Buen Provecho

IMG_6420Taking a brief respite from Latin American life and heading back to the states for a spell, I’ve begun to think about little things that I will miss the most.  Although it’s tough to narrow it down, four things I know I will feel slightly bereft without is the ubiquitous buen provecho, Spanish terms of endearment, eating/making patacones and perhaps the most obvious, speaking Spanish on the daily.

Buen provecho is a term centered around food.  Everyone says it in every country I have been in Central America before you start to eat.  It is as common as rice and beans.  There is no translation for it in English.  More or less it means something to the effect of may this meal be of health benefits to you.  In the United States, there is the perfunctory, “enjoy your meal,” that a server says as they place your ordered entrée in front of you.  Buen provecho means so much more than this and it is said everywhere, not just at restaurants.  People say buen provecho when they are simply walking by you and you are eating something.  It doesn’t matter if you are the oldest of friends or if you’ve never seen the issuer of said phrase in your life before the moment you’re about to put a forkful of food into your open mouth.  I have been sitting on a park bench eating ice cream when someone walked by and said this.  In the hostel I most recently lived at, always when a native Latin American walked by the table they would say it.  I just love it.  The phrase lingers in the air with good energy like a wonderful young man doting on his first true love.


The use of terms of endearment are much more commonplace in Spanish, so many people use them and again, it doesn’t matter who  you are.  Cab drivers, bartenders, store owners, my host family in Costa Rica, strangers, anyone.  The most common I’ve heard are “mi amor” and “corazón.”  These little nuances in Spanish are very touching for me.  It breaks an invisible barrier, it immediately makes me feel a bit more comfortable with whomever I’m speaking to.  Three nights before I left, when I was in Panama City dining out, my very handsome server walked up to me and said, “Dime, mi amor.”  “Dime” means, “tell me,” and in Spanish this is a very common phrase but again, the way they use it in Spanish we wouldn’t use it this way in English.  Even though I knew the server wasn’t flirting with me, I couldn’t help but smile coquettishly as I ordered a scrumptious meal of pulled pork on corn tortillas.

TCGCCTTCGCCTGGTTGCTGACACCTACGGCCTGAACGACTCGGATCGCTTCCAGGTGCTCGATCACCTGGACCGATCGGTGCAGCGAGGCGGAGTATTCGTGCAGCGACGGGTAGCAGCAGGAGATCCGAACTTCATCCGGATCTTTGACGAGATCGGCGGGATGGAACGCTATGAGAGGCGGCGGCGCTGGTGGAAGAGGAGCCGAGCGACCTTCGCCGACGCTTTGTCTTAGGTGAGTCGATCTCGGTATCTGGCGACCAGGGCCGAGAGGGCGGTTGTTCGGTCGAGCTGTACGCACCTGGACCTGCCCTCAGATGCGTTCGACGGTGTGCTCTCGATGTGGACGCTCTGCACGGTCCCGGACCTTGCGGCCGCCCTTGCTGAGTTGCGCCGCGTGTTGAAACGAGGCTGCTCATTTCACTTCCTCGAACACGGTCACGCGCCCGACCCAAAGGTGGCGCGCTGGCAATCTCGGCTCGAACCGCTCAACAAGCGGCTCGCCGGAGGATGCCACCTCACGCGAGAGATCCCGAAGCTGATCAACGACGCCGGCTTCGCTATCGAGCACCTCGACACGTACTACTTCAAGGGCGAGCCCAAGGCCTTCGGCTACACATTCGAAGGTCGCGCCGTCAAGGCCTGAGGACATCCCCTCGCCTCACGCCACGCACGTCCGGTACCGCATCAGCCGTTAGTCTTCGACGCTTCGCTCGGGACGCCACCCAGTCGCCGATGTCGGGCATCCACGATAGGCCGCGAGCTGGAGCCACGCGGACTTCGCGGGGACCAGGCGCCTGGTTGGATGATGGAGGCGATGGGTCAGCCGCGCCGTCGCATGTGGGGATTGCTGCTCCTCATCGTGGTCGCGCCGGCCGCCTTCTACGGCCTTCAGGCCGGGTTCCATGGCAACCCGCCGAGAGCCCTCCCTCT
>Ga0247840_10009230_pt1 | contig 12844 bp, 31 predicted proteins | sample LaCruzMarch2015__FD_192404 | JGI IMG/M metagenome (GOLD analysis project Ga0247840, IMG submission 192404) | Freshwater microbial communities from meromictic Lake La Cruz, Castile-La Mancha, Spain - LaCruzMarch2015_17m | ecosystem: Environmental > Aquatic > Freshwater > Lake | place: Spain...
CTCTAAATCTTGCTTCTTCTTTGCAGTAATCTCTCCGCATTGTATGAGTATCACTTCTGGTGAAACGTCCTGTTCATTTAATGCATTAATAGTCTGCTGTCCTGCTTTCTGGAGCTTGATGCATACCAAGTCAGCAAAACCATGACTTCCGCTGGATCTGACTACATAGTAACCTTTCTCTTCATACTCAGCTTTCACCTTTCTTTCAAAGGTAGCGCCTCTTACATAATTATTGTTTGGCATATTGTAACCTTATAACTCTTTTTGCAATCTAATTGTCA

Patacones.  I taught myself how to make these and then honed in on the skill with a Panamanian who was staying at the hostel in Boquete one evening.  They are fried plantains, not bananas.   Savory and salted, they are unlike anything I’ve ever eaten before.  What I love most though, is their omnipresence- they grow everywhere, in everyone’s yards.  Someone always had extras to give away.  They are easy to make and fun too.  You slice them so they are about an inch in width, fry them, remove them and bang them with a mallet to flatten them and then re-fry them.  And they are versatile too.  Sometimes I ate them plain (well, who am I kidding, they were doused in salt), other times I dipped them in black beans and then other times, for that salty sweet combo, I’d dip them in homemade mermelada de tomate de arbol.  There were times when I went overboard with patacones and ate them too many days in a row thus feeling that sluggish, lack of energy one feels when they eat too much fried food.  As delectable as they are, I’m sure a hiatus from them for a few months will only do my digestive system good.


The most obvious thing I will miss is speaking Spanish daily.  I fear a regression in my efforts to advance in this lovely, intricate language.  Simply put, it’s just a more poetic sounding language than English.  I had this realization when I was trying to describe a house to my friend, Reyna.  I was telling her that the way the furniture was set up in the house, there was no flow.  It was as if the owner of the house sneezed and out came willy-nilly tables, chairs and couches with no forethought of how to make the room come together.  She told me in Spanish you could say, “todo esta mal puesto.”  Everything is ill placed.  We then had a discussion on how much more poetic sounding Spanish is than English.  I would never describe a room by saying that sentence but that would be the norm in Spanish.  And isn’t it just so nice to hear?  Everything is ill placed.  I think of Spanish as taking room temperature butter and spreading it evenly on a slice of freshly baked bread.  I think of English as taking refrigerated butter and massacring chunks of it on freshly baked bread in an effort to evenly spread it.  I’m not dissing English, hell I love teaching it and I’m a nerd for grammar.  I just think Spanish sounds nicer, more poetic, more exotic, but the obvious reason could be because it’s not my first language.  Also, if you’ve ever read any Pablo Neruda then perhaps you feel me on this one.

There is so much more to miss while I’m back in Rochester, this tiny list is just a smattering.  However, mi amor, change is good and it sure is nice to be home, despite the chunks of refrigerated butter.

Below are some photos from my stay in Casco Viejo in Panama City.  Check out this neighborhood if you are ever in Panama City.  It’s wonderful!


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